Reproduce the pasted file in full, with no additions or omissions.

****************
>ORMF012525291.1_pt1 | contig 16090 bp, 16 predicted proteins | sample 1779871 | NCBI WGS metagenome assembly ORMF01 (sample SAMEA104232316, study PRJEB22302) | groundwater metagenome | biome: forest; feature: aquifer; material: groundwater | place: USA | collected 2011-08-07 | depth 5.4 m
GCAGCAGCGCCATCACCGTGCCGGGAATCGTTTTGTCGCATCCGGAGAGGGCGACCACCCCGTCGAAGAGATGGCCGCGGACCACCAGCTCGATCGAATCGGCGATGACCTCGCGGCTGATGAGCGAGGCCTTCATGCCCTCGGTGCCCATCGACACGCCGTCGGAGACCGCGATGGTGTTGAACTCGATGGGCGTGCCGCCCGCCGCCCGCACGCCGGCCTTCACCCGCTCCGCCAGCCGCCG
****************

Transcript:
>ORMF012525291.1_pt1 | contig 16090 bp, 16 predicted proteins | sample 1779871 | NCBI WGS metagenome assembly ORMF01 (sample SAMEA104232316, study PRJEB22302) | groundwater metagenome | biome: forest; feature: aquifer; material: groundwater | place: USA | collected 2011-08-07 | depth 5.4 m
GCAGCAGCGCCATCACCGTGCCGGGAATCGTTTTGTCGCATCCGGAGAGGGCGACCACCCCGTCGAAGAGATGGCCGCGGACCACCAGCTCGATCGAATCGGCGATGACCTCGCGGCTGATGAGCGAGGCCTTCATGCCCTCGGTGCCCATCGACACGCCGTCGGAGACCGCGATGGTGTTGAACTCGATGGGCGTGCCGCCCGCCGCCCGCACGCCGGCCTTCACCCGCTCCGCCAGCCGCCG